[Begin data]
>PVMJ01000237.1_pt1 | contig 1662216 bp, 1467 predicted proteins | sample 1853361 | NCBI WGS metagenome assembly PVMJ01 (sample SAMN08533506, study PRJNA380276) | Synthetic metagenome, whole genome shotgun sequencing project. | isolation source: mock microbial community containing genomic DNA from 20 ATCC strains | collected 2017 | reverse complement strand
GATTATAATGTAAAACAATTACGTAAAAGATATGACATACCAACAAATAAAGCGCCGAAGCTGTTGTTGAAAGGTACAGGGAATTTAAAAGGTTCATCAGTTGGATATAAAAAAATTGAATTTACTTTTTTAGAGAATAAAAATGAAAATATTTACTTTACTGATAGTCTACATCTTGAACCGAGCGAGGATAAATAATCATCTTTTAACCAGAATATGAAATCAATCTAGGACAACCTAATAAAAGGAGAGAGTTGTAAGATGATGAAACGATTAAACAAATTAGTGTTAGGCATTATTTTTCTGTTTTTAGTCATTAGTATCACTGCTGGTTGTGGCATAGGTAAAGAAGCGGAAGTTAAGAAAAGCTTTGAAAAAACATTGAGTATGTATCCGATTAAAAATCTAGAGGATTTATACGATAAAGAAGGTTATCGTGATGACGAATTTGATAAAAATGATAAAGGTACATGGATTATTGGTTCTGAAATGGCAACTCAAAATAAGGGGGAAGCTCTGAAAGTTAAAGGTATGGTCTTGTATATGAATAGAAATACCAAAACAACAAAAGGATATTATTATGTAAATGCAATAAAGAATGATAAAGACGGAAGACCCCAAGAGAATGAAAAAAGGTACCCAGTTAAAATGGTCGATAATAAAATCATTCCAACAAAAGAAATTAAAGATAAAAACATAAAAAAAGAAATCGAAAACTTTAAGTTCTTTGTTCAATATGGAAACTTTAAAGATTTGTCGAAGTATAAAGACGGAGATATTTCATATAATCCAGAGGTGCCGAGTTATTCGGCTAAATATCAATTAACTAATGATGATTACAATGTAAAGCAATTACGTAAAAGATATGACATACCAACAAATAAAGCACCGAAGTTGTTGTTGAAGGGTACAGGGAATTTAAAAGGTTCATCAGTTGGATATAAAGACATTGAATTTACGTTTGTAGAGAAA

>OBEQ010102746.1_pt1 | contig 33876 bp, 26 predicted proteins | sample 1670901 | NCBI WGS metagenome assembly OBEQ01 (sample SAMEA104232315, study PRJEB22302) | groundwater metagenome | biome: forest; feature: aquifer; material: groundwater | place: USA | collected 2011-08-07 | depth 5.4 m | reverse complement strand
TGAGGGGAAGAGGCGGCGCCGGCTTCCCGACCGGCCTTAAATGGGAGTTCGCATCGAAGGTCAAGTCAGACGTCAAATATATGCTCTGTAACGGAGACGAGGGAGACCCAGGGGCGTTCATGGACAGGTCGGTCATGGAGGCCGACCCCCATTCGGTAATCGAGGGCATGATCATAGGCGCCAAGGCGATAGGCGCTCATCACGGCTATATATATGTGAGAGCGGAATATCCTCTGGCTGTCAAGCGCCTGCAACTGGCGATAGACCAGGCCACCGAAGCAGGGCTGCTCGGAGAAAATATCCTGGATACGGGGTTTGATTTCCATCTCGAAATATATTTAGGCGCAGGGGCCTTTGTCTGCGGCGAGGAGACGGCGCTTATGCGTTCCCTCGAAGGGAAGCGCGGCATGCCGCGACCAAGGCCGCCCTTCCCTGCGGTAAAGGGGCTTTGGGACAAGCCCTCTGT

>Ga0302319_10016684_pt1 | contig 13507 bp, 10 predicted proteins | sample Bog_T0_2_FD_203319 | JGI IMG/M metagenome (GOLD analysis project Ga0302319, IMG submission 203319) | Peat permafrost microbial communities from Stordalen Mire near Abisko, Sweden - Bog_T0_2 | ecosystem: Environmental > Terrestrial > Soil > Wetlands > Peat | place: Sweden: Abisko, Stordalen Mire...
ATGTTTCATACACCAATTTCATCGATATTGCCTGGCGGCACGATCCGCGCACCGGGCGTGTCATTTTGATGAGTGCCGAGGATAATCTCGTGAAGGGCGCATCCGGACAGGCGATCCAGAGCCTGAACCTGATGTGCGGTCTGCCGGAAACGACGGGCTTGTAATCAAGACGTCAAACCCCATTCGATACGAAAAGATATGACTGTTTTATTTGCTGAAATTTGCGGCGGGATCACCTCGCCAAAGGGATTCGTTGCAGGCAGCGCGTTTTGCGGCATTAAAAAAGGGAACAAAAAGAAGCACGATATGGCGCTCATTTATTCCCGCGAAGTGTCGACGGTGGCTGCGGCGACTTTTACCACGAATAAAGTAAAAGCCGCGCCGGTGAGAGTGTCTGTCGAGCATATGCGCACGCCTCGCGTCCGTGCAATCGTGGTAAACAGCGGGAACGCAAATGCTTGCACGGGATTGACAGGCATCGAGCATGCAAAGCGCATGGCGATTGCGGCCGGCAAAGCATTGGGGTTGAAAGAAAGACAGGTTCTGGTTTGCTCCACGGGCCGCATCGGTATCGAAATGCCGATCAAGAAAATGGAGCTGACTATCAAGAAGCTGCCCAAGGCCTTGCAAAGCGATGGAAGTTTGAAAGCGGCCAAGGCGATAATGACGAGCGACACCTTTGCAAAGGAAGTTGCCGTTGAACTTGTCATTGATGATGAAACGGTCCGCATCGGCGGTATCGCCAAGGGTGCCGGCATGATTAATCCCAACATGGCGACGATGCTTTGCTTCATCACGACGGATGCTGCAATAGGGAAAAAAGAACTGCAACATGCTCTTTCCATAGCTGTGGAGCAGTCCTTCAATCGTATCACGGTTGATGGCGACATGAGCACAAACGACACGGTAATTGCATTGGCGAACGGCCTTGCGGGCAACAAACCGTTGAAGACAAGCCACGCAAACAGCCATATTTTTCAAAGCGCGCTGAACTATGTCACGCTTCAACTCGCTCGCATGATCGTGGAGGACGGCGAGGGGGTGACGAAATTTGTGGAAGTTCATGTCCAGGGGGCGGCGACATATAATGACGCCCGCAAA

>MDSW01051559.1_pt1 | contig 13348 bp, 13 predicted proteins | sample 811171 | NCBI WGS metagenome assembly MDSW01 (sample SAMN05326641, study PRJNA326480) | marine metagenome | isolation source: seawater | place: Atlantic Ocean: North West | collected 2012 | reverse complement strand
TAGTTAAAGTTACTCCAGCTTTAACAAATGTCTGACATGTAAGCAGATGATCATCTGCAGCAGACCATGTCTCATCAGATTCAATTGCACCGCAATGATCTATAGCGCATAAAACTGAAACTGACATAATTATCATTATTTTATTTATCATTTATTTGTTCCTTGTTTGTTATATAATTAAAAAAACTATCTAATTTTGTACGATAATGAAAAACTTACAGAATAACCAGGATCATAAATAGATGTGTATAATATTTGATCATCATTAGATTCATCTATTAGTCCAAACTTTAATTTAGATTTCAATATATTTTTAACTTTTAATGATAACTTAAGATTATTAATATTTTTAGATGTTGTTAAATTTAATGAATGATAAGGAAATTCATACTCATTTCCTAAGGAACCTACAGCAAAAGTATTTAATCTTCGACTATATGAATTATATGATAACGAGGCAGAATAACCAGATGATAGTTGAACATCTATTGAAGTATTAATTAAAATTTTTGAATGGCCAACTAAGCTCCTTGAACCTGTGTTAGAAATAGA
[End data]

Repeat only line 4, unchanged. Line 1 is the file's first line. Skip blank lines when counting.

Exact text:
TGAGGGGAAGAGGCGGCGCCGGCTTCCCGACCGGCCTTAAATGGGAGTTCGCATCGAAGGTCAAGTCAGACGTCAAATATATGCTCTGTAACGGAGACGAGGGAGACCCAGGGGCGTTCATGGACAGGTCGGTCATGGAGGCCGACCCCCATTCGGTAATCGAGGGCATGATCATAGGCGCCAAGGCGATAGGCGCTCATCACGGCTATATATATGTGAGAGCGGAATATCCTCTGGCTGTCAAGCGCCTGCAACTGGCGATAGACCAGGCCACCGAAGCAGGGCTGCTCGGAGAAAATATCCTGGATACGGGGTTTGATTTCCATCTCGAAATATATTTAGGCGCAGGGGCCTTTGTCTGCGGCGAGGAGACGGCGCTTATGCGTTCCCTCGAAGGGAAGCGCGGCATGCCGCGACCAAGGCCGCCCTTCCCTGCGGTAAAGGGGCTTTGGGACAAGCCCTCTGT